|Nestor Espenilla, Philippines Central Bank|
Nothing about Nestor Espenilla is quite what you expect. Bump into him in a coffee shop and you might assume he was an actuary, or perhaps a social worker. There is something comforting about his presence – a feeling that if a crisis broke out, he’d be the calmest and probably the sanest person in the room.
That’s probably a good thing given his job. For Espenilla – known as Nesting to his friends – has been governor of the Bangko Sentral ng Pilipinas (BSP), the Philippines central bank, for just 14 days when Asiamoney interviews him, having succeeded his old friend and mentor, the much-loved and universally regarded Amando Tetangco.
So how was, it, wandering into a building that has been his second home for the past 36 years, and heading not for the office marked deputy governor, his last position at the BSP, but the big room down the hall?
He laughs at the question. “Well, I haven’t been here that long. My predecessor was doing a big countdown to his last day. I’m doing a count-up, and I’m, what? now entering week three.
Each of his predecessors faced crises, sometimes of paralysing proportions, regularly.
Tetangco’s 12 years in office coincided with the global financial crisis. His predecessor, Rafael Buenaventura, saw the BSP through some truly turbulent times, clinging to his job in the face of immense political pressure. And before him came Gabriel Singson, a surprise pick to head the BSP on its formation in 1993; he had to deal with the 1997 Asian financial crisis, the echoes from which still reverberate around the region.
So, what will be Espenilla’s crisis?
“That’s a tough question,” he says. “We all face challenges. They just take on a different form when it’s your turn.”
He points to quantitative easing, and how the process of unwinding QE will play out. “The big challenge before my term was how to deal with huge inflows of institutional capital in a manner that didn’t create speculative bubbles in the short term or a real crash further on. That was the reality that Tetangco faced. For me, the immediate challenge at this point in time is that the world is moving away from a QE era and a lot of the liquidity is flowing back to advanced economies.”
Does he feel pressure, making the step up to the top job?
“Of course I do,” he replies. “It’s a much bigger responsibility; though when I was overseeing the banking sector [his primary role as deputy governor], it was in many ways more intense, as I had to go very deep into the areas under my supervision.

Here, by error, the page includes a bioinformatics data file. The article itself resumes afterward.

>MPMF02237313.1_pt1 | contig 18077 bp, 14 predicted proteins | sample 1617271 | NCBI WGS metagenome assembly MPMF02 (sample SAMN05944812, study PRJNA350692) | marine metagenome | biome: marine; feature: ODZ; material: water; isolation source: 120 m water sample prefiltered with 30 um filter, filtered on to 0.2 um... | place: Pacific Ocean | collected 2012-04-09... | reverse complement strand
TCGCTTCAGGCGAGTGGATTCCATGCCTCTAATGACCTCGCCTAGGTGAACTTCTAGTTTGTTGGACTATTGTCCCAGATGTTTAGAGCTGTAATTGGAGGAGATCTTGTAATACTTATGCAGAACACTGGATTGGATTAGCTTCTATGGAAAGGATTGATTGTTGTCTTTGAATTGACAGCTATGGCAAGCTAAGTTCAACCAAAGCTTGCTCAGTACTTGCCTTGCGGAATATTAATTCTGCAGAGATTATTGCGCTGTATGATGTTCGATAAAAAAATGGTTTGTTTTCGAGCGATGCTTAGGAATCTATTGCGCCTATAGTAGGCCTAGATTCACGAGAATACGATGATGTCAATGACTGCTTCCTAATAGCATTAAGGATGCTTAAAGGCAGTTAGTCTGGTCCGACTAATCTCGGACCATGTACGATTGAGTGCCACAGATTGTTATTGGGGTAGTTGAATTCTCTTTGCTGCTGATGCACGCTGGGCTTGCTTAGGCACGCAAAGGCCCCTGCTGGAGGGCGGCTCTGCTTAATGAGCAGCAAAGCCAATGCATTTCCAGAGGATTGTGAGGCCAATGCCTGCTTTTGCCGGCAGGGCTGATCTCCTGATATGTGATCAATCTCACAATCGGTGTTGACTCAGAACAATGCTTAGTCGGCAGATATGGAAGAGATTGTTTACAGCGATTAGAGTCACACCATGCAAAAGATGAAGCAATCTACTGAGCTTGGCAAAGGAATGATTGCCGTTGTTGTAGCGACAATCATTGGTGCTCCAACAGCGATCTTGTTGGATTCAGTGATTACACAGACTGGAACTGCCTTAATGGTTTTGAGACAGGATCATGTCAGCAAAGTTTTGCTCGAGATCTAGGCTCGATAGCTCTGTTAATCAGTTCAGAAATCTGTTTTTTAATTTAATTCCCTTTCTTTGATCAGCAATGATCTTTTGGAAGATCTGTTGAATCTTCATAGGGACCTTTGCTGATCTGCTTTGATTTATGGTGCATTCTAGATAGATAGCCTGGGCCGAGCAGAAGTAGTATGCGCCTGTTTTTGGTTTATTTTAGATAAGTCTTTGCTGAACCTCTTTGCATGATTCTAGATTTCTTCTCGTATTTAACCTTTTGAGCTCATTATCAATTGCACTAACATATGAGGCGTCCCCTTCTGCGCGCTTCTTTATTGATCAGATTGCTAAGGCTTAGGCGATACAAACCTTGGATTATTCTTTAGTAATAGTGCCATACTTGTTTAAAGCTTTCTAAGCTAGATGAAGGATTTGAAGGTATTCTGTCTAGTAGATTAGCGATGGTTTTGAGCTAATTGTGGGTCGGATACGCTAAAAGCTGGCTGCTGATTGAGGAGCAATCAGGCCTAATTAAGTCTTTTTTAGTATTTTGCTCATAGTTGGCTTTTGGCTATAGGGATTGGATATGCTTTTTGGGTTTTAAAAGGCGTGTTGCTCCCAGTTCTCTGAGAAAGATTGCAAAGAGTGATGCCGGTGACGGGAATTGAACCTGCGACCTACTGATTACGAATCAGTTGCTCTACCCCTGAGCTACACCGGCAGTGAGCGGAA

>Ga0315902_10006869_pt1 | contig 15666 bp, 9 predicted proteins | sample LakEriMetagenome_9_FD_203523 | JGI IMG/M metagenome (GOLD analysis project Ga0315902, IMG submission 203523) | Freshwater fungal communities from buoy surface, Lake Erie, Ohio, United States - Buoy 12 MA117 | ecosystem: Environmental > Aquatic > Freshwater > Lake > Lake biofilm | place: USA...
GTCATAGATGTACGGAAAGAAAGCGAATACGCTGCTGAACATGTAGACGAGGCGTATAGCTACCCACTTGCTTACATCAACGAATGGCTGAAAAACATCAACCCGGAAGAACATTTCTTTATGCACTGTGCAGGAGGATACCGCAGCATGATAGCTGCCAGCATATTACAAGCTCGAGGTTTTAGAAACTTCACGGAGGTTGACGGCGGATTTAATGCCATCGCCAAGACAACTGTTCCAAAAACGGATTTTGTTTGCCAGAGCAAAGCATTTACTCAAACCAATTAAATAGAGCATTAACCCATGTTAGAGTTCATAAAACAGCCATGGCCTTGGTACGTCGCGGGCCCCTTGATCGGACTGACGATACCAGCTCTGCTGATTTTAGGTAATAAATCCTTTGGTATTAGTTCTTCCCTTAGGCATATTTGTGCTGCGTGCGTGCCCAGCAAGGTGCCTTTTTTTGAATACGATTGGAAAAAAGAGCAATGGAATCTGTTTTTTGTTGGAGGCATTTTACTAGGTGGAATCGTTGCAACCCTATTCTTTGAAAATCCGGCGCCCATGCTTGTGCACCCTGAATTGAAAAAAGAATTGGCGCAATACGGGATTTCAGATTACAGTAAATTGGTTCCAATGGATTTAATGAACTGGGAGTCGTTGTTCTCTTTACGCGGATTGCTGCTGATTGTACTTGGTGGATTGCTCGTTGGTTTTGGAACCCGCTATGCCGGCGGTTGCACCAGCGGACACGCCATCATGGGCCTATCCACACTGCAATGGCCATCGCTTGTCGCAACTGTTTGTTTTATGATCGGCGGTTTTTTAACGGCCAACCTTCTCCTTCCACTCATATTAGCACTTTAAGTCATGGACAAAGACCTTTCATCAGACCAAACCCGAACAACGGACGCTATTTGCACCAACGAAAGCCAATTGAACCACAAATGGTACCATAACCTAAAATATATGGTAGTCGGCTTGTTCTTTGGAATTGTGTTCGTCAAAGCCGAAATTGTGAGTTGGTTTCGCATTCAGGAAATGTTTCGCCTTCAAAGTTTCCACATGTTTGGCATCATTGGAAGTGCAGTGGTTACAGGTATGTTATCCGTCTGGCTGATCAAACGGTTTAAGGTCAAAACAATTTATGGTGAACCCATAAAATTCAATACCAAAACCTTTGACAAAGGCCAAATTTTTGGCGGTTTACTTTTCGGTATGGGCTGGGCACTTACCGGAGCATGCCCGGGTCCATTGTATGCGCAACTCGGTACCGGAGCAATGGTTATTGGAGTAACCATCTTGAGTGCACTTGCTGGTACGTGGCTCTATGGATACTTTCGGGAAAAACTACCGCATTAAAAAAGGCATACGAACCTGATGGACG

“Now, I have a more strategic role, managing teams and making sure I have the right people doing the right things, and with the intensity that I had. I have to trust them. But I also have to make the effort to ensure that they are trustworthy and have the ability to meet expectations.”
This is where the Espenilla you expect departs from the one you meet.
He is by all accounts a thoroughly pleasant man. His colleagues love working with and for him, and, having joined the central bank way back in 1981, fully 12 years before the BSP was formed, he’s clearly doing something right.
Those who know him well say he is “not a political animal at heart”, though that can equally be said for his predecessors. (Singson was a lawyer and a banker before taking up his role, while Buenaventura started his working life as a credit investigator.)
Rather, his success has stemmed in large part from his rigour; his focus on keeping Philippines banks sound and stable won approval from the big ratings agencies.
In its 2017 outlook for Asia-Pacific banks, Fitch kept its stable rating sector outlook, noting that the Philippines was one of only two Asean nations (the other being Vietnam) with “stable [banking] sector outlooks”.
Faced with errant lenders as deputy governor, Espenilla could be pitiless, fining rule breakers and, when necessary, shutting down financial institutions. When he talks about that aspect of his former job, his eyes narrow and darken, his cheeks lose some of their ruddy, pinkish hue.
This subtle back-and-forth shifting of mood, hard to distinguish at first, becomes more discernible as the conversation develops. It’s clear that Espenilla takes himself and his job seriously – woe betide anyone who mistakes him for a jolly bumbler.